Author Summary

          The capacity of the yeast Candida albicans to grow in several cellular forms—a phenomenon known as phenotypic plasticity—is critical for its survival and for its ability to thrive and cause infection in the human host. In this study, we report a novel form of C. albicans, the “gray” phenotype, which may enhance fitness and confer an adaptive advantage for this important pathogenic yeast in certain host environments. The gray cell type, together with the previously discovered “white” and “opaque” cell types, forms a tristable phenotypic switching system. The three phenotypes differ in their cellular and colony appearance, their global transcriptional profiles, their production of secreted aspartyl proteinases (enzymes that degrade host tissues and release nutrients), and their virulence in different infection models. Moreover, gray cells exhibit a level of mating competency that is intermediate between that of white and opaque cells. We further demonstrate that two key transcriptional regulators, Wor1 and Efg1, play central roles in the regulation of the “white-gray-opaque” tristable transitions. Our study reveals a multi-stable and heritable switching system, indicating that the adoption of distinct morphological forms in response to environmental change could be much more elaborate than previously thought.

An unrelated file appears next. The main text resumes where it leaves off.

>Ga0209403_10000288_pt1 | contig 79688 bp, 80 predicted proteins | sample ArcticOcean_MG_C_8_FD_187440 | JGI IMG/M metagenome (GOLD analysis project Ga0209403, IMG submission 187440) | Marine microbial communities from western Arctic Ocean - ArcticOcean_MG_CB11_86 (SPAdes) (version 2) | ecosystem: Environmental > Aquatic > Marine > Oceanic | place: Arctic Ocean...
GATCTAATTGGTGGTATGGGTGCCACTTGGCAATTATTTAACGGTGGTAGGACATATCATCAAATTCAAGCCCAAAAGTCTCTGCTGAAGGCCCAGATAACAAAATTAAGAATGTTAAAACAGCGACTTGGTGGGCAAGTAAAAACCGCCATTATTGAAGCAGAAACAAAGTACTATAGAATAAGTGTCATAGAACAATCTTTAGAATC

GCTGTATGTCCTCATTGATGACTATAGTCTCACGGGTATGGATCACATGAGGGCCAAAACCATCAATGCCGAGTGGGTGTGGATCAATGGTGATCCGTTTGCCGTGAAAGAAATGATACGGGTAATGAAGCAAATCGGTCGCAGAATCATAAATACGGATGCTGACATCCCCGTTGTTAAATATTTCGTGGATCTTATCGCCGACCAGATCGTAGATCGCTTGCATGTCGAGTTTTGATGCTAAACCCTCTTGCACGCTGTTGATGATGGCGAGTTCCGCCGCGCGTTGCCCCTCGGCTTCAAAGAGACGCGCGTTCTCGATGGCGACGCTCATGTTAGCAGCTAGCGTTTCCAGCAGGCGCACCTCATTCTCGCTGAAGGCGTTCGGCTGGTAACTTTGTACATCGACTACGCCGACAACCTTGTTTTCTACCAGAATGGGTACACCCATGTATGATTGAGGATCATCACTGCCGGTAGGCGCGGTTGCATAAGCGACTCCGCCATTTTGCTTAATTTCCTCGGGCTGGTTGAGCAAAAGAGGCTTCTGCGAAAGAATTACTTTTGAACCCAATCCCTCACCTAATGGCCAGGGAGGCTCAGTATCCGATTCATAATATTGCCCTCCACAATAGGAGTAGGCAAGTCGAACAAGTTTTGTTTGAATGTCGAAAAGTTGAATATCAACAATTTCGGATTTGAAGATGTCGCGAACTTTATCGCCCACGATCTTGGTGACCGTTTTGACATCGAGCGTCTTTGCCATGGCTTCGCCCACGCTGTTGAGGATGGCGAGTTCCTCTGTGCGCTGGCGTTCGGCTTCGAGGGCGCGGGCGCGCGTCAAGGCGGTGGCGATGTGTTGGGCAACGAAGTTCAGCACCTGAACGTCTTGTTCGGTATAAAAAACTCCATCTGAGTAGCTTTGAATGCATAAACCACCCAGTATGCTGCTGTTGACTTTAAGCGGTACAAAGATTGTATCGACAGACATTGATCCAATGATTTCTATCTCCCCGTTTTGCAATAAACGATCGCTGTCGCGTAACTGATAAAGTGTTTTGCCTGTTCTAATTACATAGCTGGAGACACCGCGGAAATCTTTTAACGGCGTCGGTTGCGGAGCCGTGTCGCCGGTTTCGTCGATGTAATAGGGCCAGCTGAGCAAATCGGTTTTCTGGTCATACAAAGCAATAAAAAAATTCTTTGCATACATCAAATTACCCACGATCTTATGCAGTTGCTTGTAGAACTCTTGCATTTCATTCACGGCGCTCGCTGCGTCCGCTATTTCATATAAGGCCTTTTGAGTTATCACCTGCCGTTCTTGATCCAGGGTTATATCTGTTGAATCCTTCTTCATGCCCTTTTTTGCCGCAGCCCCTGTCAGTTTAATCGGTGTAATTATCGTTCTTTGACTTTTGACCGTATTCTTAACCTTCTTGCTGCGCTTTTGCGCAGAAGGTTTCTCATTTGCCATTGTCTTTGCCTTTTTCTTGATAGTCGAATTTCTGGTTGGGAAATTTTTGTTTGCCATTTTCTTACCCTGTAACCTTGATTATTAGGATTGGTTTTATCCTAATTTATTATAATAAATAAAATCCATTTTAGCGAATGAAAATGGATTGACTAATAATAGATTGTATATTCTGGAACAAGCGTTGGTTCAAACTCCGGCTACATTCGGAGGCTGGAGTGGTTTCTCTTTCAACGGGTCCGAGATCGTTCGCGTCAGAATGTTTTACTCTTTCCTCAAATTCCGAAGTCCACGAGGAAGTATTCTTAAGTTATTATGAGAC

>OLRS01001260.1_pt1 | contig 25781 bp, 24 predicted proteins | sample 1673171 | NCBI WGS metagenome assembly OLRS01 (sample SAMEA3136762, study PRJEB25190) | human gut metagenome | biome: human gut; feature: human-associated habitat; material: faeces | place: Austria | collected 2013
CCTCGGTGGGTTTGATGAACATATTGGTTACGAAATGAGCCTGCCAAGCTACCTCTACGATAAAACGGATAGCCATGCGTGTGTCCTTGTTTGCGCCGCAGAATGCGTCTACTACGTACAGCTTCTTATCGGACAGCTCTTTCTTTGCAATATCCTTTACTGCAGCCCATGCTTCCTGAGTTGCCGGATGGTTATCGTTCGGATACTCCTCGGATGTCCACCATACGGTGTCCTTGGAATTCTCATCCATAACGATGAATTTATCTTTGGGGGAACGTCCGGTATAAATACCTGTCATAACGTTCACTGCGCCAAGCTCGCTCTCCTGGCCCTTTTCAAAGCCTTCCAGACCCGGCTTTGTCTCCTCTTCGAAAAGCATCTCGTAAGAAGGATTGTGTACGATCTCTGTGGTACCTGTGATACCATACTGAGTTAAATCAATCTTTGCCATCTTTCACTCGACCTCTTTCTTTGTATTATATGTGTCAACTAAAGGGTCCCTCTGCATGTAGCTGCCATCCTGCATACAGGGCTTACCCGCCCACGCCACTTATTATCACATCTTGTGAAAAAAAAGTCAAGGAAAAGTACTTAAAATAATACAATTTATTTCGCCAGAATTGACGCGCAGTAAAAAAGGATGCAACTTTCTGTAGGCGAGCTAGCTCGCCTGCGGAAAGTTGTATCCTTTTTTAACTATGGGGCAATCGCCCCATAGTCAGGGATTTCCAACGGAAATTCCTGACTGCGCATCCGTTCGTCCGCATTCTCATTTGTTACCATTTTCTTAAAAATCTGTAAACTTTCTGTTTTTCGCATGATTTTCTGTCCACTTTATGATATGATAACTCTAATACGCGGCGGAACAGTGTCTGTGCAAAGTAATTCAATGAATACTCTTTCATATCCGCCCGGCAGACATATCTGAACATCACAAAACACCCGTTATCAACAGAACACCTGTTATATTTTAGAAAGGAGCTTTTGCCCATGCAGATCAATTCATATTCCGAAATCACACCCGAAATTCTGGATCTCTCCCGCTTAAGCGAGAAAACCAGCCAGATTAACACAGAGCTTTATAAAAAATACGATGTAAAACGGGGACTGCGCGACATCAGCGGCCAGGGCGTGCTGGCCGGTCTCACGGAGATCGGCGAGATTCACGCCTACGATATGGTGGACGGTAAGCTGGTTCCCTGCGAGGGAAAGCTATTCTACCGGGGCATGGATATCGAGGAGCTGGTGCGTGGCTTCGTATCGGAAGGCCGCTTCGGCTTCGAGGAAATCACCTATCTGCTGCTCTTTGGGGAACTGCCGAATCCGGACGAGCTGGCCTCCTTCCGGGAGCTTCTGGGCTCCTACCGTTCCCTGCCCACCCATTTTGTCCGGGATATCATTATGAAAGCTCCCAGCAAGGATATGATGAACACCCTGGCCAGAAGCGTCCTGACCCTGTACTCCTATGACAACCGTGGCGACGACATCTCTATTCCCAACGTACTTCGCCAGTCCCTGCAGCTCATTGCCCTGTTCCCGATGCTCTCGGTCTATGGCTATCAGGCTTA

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          Most cited references38

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          The distinct morphogenic states of Candida albicans.

          The human fungal pathogen, Candida albicans can grow in at least three different morphologies: yeast, pseudohyphae and hyphae. Further morphological forms exist during colony switching, for example, opaque phase cells are oblong, rather than the oval shape of yeast cells. Pseudohyphae and hyphae are both elongated and sometimes there has been little attempt to distinguish between them, as both are "filamentous forms" of the fungus. We review here the differences between them that suggest that they are distinct morphological states. We argue that studies on "filamentous forms" should always include a formal analysis to determine whether the cells are hyphae or pseudohyphae and we suggest some simple experimental criteria that can be applied to achieve this.